Loathed and leaderless in Washington DC
As the shutdown rumbles on, the depth of America's political crisis becomes clear.
The US government shutdown will enter its fourteenth day on Monday, and the debt-ceiling deadline is on Thursday. Both political parties continue to blame one another. Some Democrats and their supporters, in particular, believe they are ‘winning’ because certain polls, such as last week’s NBC/Wall Street Journal poll, show that more Americans blame the Republicans for the stand-off than the Democrats.
This view is myopic. Whether one party or the other gets the lion’s share of the blame misses the fact that neither side has distinguished itself in the latest conflict. The public held a negative view of the political class as a whole before the shutdown – and now many of us have an even lower opinion of them.
As an Associated Press-GfK poll found, Americans ‘placed the brunt of the blame on Republicans but [found] no one standing tall in Washington’. AP added: ‘There’s plenty of disdain to go round.’ The approval rating for Congress – that is, both parties – reached an all-time low of five per cent (yes, five per cent!).
A different NBC/Wall Street Journal poll this past week – on public confidence in the parties – also captured the bigger picture. The poll found that for the first time a majority – 60 per cent – of Americans would defeat and replace every member of Congress if they could. That’s a clear vote for ‘throw all the bums out’. Nearly half do not identify with either party.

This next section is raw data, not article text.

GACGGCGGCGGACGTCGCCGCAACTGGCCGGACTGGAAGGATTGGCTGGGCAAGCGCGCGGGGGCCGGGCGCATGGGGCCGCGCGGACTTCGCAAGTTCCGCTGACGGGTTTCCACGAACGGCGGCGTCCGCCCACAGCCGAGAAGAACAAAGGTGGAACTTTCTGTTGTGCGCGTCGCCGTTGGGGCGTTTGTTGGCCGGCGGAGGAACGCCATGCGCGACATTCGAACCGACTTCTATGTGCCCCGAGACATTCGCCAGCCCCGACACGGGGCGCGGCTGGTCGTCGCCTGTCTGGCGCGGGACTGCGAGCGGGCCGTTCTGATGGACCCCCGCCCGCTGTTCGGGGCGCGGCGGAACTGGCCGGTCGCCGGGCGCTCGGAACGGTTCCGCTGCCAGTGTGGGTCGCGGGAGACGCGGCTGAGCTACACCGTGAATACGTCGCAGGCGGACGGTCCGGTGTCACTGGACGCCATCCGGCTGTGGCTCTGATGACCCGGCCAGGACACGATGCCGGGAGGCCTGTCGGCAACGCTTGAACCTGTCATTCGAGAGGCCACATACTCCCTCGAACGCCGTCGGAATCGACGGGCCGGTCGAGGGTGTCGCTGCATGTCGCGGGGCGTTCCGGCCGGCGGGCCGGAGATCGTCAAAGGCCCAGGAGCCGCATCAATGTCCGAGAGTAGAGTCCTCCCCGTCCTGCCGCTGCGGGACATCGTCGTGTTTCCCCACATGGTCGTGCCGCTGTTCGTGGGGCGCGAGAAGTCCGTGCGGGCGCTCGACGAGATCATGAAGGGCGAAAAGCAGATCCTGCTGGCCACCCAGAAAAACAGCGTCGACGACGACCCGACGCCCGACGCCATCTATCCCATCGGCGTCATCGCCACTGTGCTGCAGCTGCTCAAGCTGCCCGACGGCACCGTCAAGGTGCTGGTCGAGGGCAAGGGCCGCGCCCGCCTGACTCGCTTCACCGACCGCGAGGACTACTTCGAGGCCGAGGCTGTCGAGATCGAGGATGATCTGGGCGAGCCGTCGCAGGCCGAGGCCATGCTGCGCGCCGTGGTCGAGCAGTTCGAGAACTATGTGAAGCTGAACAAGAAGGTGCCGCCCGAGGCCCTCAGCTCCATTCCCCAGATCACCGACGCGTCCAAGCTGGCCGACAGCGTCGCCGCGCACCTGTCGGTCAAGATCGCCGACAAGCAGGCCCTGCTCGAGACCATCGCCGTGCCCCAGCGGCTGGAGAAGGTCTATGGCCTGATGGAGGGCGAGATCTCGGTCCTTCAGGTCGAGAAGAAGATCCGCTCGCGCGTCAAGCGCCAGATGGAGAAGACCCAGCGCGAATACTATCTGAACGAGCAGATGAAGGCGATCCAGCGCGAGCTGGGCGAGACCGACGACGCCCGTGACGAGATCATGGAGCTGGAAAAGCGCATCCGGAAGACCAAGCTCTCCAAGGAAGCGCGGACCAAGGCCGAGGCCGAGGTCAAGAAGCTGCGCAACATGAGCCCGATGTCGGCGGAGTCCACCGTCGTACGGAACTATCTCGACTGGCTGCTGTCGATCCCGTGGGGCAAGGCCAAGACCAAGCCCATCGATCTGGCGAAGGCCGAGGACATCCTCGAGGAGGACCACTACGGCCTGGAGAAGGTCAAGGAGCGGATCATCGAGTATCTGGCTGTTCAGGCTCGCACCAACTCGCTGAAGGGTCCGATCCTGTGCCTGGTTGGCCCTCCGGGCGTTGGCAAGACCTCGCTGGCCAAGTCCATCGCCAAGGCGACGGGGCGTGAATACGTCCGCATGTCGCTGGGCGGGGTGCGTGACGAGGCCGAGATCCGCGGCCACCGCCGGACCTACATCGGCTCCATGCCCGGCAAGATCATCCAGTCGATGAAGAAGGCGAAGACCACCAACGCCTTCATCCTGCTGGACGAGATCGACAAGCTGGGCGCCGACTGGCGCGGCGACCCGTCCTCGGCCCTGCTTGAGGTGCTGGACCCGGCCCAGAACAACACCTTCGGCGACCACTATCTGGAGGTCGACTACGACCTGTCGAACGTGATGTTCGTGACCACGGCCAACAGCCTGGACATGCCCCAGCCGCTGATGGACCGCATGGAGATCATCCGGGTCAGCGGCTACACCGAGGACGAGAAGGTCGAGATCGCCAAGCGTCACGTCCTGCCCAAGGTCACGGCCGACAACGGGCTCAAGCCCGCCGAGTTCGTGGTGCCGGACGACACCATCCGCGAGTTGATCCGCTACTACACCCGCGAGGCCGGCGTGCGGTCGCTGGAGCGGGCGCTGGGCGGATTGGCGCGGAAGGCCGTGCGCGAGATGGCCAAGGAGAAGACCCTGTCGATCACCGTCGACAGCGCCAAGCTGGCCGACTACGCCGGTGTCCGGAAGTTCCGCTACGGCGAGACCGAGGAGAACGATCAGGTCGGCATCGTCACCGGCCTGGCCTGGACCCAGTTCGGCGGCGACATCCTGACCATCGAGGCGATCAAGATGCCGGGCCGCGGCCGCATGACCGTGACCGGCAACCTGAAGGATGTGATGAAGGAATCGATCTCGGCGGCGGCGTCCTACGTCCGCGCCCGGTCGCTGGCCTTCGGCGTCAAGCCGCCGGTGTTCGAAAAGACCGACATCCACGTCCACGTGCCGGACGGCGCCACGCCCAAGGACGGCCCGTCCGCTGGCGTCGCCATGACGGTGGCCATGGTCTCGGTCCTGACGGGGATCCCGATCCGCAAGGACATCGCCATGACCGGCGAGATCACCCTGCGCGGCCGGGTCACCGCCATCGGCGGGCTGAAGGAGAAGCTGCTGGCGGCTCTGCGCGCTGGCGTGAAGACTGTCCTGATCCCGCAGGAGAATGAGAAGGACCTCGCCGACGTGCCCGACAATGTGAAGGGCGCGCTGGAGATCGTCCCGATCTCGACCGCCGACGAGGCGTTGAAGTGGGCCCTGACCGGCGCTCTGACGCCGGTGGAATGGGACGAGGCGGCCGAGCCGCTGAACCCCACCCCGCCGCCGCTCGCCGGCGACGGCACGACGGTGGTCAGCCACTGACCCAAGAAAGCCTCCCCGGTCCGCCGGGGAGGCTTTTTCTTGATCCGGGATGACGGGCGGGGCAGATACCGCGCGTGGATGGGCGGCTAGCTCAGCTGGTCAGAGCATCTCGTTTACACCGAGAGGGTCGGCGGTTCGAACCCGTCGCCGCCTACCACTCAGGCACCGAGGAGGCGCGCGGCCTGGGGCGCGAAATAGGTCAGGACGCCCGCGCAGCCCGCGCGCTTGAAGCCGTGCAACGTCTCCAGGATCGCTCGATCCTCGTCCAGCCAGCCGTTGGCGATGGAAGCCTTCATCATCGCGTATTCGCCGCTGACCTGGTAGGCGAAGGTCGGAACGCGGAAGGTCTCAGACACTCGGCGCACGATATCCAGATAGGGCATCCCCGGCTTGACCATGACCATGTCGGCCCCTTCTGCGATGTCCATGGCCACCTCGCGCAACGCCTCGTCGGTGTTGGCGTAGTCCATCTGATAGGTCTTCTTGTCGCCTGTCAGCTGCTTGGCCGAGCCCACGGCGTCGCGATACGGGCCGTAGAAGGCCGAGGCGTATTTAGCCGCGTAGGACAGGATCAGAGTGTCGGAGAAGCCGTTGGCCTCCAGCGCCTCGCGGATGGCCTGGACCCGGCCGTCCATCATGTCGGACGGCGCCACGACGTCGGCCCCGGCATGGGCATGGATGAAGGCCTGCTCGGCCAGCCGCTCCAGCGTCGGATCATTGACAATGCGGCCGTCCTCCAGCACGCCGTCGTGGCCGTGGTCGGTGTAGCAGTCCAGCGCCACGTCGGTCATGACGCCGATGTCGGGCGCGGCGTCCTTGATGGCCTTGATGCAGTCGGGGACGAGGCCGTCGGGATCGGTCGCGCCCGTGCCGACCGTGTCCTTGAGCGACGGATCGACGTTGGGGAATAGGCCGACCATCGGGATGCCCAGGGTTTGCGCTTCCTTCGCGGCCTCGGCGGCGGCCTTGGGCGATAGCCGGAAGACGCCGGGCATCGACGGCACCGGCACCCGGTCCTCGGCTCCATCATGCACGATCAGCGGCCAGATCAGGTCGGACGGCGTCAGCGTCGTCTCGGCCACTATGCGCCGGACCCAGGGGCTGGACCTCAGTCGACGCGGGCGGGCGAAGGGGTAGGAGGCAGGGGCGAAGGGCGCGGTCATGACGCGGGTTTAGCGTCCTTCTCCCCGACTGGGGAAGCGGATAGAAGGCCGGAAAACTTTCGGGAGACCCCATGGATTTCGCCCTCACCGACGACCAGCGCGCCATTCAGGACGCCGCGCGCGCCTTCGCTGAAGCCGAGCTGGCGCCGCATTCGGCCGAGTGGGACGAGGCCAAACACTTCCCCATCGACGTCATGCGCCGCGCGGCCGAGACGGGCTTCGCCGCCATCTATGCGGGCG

Here’s an anecdote that highlights what is happening today: If you drive around America’s suburbs this week, you’ll see signs in people’s yards for local government candidates who will be up for election in early November. The candidates are mostly standing on Democrat or Republican tickets, but you won’t know that from the posters, which do not disclose the party; the candidates simply do not want to be associated with a party. Whereas signs used to be red, white and blue, like the American flag, you now see green, yellow, maroon, and various colour combinations, which is a clear indication that candidates are running as far as they can from Washington.
Moreover, Americans’ disdain for their elected representatives reflects broader pessimism about politics. Again, the NBC/Wall Street Journal poll on public confidence found that 78 per cent believe the country is headed in wrong direction – a record high. That level of disenchantment – nearly eight in 10 – is unheard of at a time when there is neither an economic crisis (sure, growth is not great, but it has stabilised) nor a war. Indeed, whereas in the past we often saw an economic crisis leading to a political crisis, today this seems reversed: the biggest obstacle to economic progress is the stagnation in politics.
It is not an overstatement to say that there is a genuine political crisis in the US. No, it’s not the kind of crisis that blows up over a single event (not even events like a government shutdown or debt-ceiling vote). It is rather a steady erosion of public support for, and trust in, political parties and elected officials, and it’s a process that shows no signs of letting up.
As we head towards Thursday’s debt-ceiling deadline, the conventional wisdom is that Congress and the White House will reach a deal that will raise the debt limit, and possibly halt the shutdown, for a few weeks or months. As always, there will be talk of winners and losers. But the real underlying crisis in political leadership will not be resolved by patchwork deals and hollow declarations of victory.
Sean Collins is a writer based in New York. Visit his blog, The American Situation.
Picture: Jae C. Hong/AP/Press Association Images
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